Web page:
I guess it would be hard to find three books more different from each other, but these are the last three I have read.
Man In the Shadows (or “Inside the Middle East Crisis by a Man Who Led the Mossad) is Efraim Halevy’s memoir. Halevy was in Israel’s Mossad for about 30 years and led it from 1998 to 2002. Born and raised in England, his writing is clear and smooth. He is careful to note that he is going to discuss anything that was clandestine, and he was not going to permit other people to get into trouble because of his book.
That doesn’t mean, though, that he doesn’t have a lot to talk about. Some philosophical, and some transactional.
He discusses the role of the Mossad, and of intelligence generally. How it has changed over time. How intelligence and administration have come closer together. How the Mossad has been called upon to assist the prime minister in activities which would not normally qualify as intelligence. (Reminds me of what’s happening today – with Mossad helping acquire medical equipment to help fight the coronavirus in Israel.) In part it’s because the administration doesn’t trust the normal administrative channels, and because no one trusts traditional intelligence.
On the transactional side, the largest section of the book is devoted to the peace agreement between Jordan and Israel in the early 1990s, where Halevy was the prime minister’s main agent. The PM was Rabin, and he and Halevy were obviously quite close. It was Halevy, then vice head of Mossad, who was given the main job of negotiating with the Jordanians and who held several meetings with King Hussein. He also writes about the times when the Mossad screwed things up, how things had to be made whole, how faith in intelligence would be compromised, such as when Mossad misfired when they tried to assassinate a top Hamas official in Lebanon.
Halevy talks a lot about the personalities of the various prime ministers. He was closest to Rabin, he never trusted Peres, he thought Barak incompetent, he thought that Shamir was underrated and quitethoughtful, and I think I would conclude that he was somewhat ambiguous towards Netanyahu.
A lot packed into fewer than 300 pages. Too much to remember.
The Prisoner of Zenda was written by Anthony Hope. I didn’t know that. I didn’t know what The Prizoner of Zenda was – a book? a film?
Turns out it was originally a book, and a rather short book written in the 1890s in England. And what’s more, it’s the kind of book I would usually pass over, but……I really enjoyed it.
It’s a simple story – a young Englishman is a distant relation to the royal family of the Kingdom of Ruritania. But he is a distant cousin through an improper liaison several generations back. And has had no contact with his royal relatives. But a new king is to be crowned in Ruritania and our hero decides he will go to the coronation.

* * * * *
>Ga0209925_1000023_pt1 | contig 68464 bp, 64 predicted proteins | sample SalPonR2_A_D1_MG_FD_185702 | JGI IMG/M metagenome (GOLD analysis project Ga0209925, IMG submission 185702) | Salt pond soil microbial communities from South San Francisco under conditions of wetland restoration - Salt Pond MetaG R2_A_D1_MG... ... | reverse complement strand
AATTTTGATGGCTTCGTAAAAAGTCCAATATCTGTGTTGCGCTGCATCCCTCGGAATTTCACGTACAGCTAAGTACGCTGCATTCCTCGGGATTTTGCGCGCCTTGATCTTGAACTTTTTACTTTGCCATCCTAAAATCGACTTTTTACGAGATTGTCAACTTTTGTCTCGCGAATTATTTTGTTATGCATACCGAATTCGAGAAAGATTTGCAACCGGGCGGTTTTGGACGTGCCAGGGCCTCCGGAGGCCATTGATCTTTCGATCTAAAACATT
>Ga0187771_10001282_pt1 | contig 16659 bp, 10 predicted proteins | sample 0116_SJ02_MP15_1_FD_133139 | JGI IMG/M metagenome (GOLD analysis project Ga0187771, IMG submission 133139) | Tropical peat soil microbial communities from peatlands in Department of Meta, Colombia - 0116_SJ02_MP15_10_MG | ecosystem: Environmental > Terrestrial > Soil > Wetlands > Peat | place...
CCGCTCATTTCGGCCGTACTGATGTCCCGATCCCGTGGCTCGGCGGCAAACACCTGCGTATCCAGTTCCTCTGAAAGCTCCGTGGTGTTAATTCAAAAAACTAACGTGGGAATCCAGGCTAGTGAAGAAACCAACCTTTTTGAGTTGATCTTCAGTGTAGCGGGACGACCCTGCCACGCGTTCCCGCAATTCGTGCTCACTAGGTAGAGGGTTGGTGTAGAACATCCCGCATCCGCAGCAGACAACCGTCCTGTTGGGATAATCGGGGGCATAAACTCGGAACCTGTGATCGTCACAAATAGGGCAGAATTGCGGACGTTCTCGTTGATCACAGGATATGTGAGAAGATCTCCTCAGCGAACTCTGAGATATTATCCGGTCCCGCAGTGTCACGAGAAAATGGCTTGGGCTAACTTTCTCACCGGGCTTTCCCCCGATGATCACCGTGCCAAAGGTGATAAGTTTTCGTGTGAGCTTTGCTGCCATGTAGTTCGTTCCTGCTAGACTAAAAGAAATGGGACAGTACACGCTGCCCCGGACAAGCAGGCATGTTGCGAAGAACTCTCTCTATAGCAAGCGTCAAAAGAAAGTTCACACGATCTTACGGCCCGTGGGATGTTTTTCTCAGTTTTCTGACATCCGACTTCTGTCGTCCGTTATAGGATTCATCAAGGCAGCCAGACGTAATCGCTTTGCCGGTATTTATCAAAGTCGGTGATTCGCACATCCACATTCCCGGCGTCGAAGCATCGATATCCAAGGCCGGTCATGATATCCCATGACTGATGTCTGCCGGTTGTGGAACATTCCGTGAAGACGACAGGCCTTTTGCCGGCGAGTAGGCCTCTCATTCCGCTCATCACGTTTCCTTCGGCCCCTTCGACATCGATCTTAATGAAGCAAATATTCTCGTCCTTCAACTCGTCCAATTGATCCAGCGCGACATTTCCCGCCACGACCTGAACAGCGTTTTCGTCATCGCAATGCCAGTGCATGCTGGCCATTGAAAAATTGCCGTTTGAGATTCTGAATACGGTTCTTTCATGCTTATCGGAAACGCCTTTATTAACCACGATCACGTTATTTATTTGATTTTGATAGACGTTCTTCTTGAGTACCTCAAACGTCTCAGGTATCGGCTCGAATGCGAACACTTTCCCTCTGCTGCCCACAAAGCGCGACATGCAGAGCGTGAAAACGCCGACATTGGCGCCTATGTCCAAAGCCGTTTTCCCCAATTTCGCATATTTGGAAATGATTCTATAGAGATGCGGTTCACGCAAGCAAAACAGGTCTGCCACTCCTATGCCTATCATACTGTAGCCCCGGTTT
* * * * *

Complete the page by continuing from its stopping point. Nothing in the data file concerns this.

He didn’t know that the new king’s half brother thought that he, not the presumptive heir to the throne, should be the new king. So with wicked stepbrother takes him prisoner at his home in Zenda.
But the presumptive king’s friends meet up with the Englishman in the forest and discover that he is the spitting image of the prince. So they convince him to pretend that he is the king and go through the coronation, which he does.
The rest of the story is how he frees the real king, and goes back to England where he presumably is still living happily ever after. Half adventure/half fun. Flows right along.
Joseph Sebarenzi grew up a Tutsi in Rwanda, going away to school across the river in Congo. He married a fellow Tutsi while still in Congo, they moved back to Rwanda and then to Burundi. He wanted the family to move to the United States, and he was hear, in advance of wife and children, when the massacre occurred in Rwanda. His wife and children were fine, but his parents and most of his siblings were killed. Nevertheless, they went back to Rwanda and within a few years he was the speaker of the Rwandan legislature. He held that job for three years until pushed out by the would-be dictator of the country, Joseph Kagame. Kagame is still in Rwanda; the Sebarenzis have been in the US for about 15 years. Life goes on…..until it doesn’t.
A very touching book, a very sad book, but a very human book. Gives a good, readable history of Rwanda in the pre-colonial days, after the Germans and then the Belgians became the colonial masters, and after colonialism. How the Belgians manipulated the Tutsis and the Hutus against each other, and how that legacy continued, breaking out in riots and killings from time to time, exploding finally with the death of almost 1,000,000 in the 90s. And how the United Nations and the Clinton administration ignored it all until too late.